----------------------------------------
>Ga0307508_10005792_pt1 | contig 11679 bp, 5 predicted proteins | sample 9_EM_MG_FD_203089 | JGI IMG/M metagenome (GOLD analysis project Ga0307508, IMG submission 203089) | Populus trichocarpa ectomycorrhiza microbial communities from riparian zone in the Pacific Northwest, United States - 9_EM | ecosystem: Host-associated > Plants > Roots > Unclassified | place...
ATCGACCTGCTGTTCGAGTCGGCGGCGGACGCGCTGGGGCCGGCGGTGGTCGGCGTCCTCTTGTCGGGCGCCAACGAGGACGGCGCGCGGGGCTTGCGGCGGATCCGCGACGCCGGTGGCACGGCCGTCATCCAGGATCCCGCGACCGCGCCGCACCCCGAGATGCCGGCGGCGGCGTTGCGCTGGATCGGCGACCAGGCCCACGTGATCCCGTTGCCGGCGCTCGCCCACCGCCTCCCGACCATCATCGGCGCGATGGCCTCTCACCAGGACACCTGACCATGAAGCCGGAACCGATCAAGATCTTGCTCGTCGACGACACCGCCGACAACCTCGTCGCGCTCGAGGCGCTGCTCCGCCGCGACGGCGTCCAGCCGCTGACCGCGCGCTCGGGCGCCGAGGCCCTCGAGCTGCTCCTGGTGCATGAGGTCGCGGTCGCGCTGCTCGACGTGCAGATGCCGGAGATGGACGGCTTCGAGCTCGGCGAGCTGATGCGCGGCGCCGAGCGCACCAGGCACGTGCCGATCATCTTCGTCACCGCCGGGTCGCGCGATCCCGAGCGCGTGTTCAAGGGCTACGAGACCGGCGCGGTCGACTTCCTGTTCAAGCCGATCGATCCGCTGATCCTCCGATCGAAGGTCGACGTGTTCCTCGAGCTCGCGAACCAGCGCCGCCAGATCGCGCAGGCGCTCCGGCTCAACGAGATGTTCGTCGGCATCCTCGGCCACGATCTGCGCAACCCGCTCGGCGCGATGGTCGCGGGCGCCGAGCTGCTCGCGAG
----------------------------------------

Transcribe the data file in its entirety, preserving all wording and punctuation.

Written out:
>Ga0307508_10005792_pt1 | contig 11679 bp, 5 predicted proteins | sample 9_EM_MG_FD_203089 | JGI IMG/M metagenome (GOLD analysis project Ga0307508, IMG submission 203089) | Populus trichocarpa ectomycorrhiza microbial communities from riparian zone in the Pacific Northwest, United States - 9_EM | ecosystem: Host-associated > Plants > Roots > Unclassified | place...
ATCGACCTGCTGTTCGAGTCGGCGGCGGACGCGCTGGGGCCGGCGGTGGTCGGCGTCCTCTTGTCGGGCGCCAACGAGGACGGCGCGCGGGGCTTGCGGCGGATCCGCGACGCCGGTGGCACGGCCGTCATCCAGGATCCCGCGACCGCGCCGCACCCCGAGATGCCGGCGGCGGCGTTGCGCTGGATCGGCGACCAGGCCCACGTGATCCCGTTGCCGGCGCTCGCCCACCGCCTCCCGACCATCATCGGCGCGATGGCCTCTCACCAGGACACCTGACCATGAAGCCGGAACCGATCAAGATCTTGCTCGTCGACGACACCGCCGACAACCTCGTCGCGCTCGAGGCGCTGCTCCGCCGCGACGGCGTCCAGCCGCTGACCGCGCGCTCGGGCGCCGAGGCCCTCGAGCTGCTCCTGGTGCATGAGGTCGCGGTCGCGCTGCTCGACGTGCAGATGCCGGAGATGGACGGCTTCGAGCTCGGCGAGCTGATGCGCGGCGCCGAGCGCACCAGGCACGTGCCGATCATCTTCGTCACCGCCGGGTCGCGCGATCCCGAGCGCGTGTTCAAGGGCTACGAGACCGGCGCGGTCGACTTCCTGTTCAAGCCGATCGATCCGCTGATCCTCCGATCGAAGGTCGACGTGTTCCTCGAGCTCGCGAACCAGCGCCGCCAGATCGCGCAGGCGCTCCGGCTCAACGAGATGTTCGTCGGCATCCTCGGCCACGATCTGCGCAACCCGCTCGGCGCGATGGTCGCGGGCGCCGAGCTGCTCGCGAG